Rebecca writes about how TikTok’s use of language could affect us in the long run.
A TikTok content creator with absolutely no qualifications has told you you’re being gaslighted, so naturally, it must be true. The use of psychological terminology is becoming increasingly common on social media platforms, with videos discussing abuse and gaslighting garnering billions of views on TikTok. On one hand, it is amazing to see knowledge around abusive behaviour being shared online, and accessing this knowledge on social media platforms can be less intimidating than visiting a GP or a counsellor. However, does using these terms excessively mean that these issues become trivialised? Does their meaning get lost in translation?
“Gaslighting” has been a term used by professionals for decades. The phrase has been popularised in the past decade however, being awarded runner-up for Oxford Dictionary’s word of the year in 2018. Incidentally, the winner was “toxic”, another widely used word for describing faults or troubles within a relationship. This rise in popularity could be attributed to several events, including the release of books such as Paula Hawkins’ 2015 novel Girl on the Train, where the protagonist’s husband takes advantage of her blackouts to convince her of events that never happened. Notably, the word “gaslight” was widely used throughout Harvey Weinstein’s infamous abuse case to describe his tactics of distorting the reality of the women he preyed on.
With its rise in popularity, “gaslighting” is now used as a more colloquial term steering dangerously away from its original meaning. Highlighting some of the problems with the misuse of the word, Robin Stern – the co-founder of the Yale Center for Emotional Intelligence – said “Gaslighting is often used in an accusatory way when somebody may just be insistent on something, or somebody may be trying to influence you. That’s not what gaslighting is.” It is important to recognise the distinction between gaslighting in the more colloquial sense, and gaslighting from a psychological standpoint. Psychological gaslighting is manipulation over extended periods of time that can make someone question their reality. The gravity of this issue is often lost in 15-second videos describing one sentence or specific action as gaslighting.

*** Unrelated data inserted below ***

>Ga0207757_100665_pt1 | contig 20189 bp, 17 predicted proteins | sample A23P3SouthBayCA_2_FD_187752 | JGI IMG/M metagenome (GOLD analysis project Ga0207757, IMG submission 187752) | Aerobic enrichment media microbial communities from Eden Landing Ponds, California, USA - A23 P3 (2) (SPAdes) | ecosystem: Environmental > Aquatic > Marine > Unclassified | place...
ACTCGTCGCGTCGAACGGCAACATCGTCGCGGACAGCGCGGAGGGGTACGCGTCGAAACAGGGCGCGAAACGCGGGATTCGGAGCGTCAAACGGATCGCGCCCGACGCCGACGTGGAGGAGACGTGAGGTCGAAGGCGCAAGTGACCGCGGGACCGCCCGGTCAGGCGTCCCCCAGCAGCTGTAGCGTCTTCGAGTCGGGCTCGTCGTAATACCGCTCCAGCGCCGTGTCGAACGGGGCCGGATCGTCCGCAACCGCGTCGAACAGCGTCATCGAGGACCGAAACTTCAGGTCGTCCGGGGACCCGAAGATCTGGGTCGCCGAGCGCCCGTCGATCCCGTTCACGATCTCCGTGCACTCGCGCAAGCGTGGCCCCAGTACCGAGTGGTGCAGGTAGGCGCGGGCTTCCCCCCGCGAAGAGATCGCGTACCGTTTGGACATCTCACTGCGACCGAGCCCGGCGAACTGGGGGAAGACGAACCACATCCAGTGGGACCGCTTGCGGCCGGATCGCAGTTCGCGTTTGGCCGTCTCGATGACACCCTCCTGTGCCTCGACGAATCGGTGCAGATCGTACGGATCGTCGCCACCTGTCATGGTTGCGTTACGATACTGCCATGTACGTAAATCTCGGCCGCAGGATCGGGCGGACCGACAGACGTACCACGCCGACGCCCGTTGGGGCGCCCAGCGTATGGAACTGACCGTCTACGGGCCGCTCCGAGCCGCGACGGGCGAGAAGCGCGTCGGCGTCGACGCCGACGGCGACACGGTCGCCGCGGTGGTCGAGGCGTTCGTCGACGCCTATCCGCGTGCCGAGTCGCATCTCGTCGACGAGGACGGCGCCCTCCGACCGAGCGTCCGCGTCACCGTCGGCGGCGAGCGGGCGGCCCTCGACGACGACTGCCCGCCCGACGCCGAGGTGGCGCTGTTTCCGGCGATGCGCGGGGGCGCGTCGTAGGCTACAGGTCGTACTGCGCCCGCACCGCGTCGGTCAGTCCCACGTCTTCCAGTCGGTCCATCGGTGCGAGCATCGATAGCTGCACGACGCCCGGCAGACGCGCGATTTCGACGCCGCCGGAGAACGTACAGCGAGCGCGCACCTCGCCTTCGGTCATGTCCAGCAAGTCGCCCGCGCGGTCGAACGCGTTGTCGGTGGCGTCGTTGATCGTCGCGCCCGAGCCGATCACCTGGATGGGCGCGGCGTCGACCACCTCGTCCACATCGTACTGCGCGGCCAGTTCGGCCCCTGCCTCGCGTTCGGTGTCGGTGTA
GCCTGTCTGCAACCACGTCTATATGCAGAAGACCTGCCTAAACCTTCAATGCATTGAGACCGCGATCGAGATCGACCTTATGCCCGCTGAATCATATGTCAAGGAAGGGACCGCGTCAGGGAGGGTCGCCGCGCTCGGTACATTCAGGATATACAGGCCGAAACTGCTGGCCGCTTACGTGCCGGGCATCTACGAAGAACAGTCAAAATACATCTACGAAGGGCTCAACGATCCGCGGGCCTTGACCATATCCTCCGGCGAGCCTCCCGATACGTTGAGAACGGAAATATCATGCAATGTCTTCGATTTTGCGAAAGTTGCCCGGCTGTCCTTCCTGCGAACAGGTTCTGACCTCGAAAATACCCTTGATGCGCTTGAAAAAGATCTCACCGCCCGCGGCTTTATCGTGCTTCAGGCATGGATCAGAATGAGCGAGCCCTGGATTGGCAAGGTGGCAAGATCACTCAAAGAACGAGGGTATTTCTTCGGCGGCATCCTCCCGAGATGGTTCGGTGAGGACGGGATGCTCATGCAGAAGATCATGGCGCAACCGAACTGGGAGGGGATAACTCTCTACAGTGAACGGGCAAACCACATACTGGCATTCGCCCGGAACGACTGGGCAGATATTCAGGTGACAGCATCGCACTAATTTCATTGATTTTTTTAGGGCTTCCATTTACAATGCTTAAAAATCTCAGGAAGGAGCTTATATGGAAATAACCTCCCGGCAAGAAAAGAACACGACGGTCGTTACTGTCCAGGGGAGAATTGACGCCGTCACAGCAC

TikTok specifically has a rather young audience with 32.5% of its user base being between the ages of 10-19 years old. At such a young age, it’s doubtful that children will be able to fully comprehend the mature and complex terms we often see used on social media. Instead, children may misinterpret the meaning of these terms and, seeing how the meaning has been lost on TikTok, young people may even be inclined to alter their own behaviour excessively to avoid being accused of gaslighting or being abusive. At such a pivotal age of developing your relationship skills, excessive exposure to complex content explained by people who are not qualified to be discussing such issues could mean they will be left with a skewed perception of relationships.
Now, “gaslight” isn’t the only word that has made its way from psychological jargon to general vocabulary, with the meaning being butchered along the way. It is very common to hear terms such as “narcissist” or “love-bombing” used in ways that differ greatly from their real meaning. The issue with the use of these phrases online is that they are often being used to represent a meaning that they weren’t initially intended for. Young people are usually unaware of the original meaning of these terms, and so might take them lightly. The issue is that accusing someone of being abusive, or a narcissist, should never be a choice that’s made lightly.
For victims of gaslighting, as the meaning of the word has gradually been lost, understanding of the concept is no longer about spreading awareness, rather it has begun to create confusion about the subject. The same can be said for the use of all psychological terms online. If we dilute the meaning of terminology used to describe abuse in relationships, over time it affects our perception of this abuse. The more we trivialise the issue, and exploit it for TikTok content, the fewer victims are taken seriously. So while yes, it is good to raise awareness of these difficult topics, this is something that should be handled carefully. Most importantly these issues should be handled by professionals, and not unqualified TikTok stars looking to turn a profit.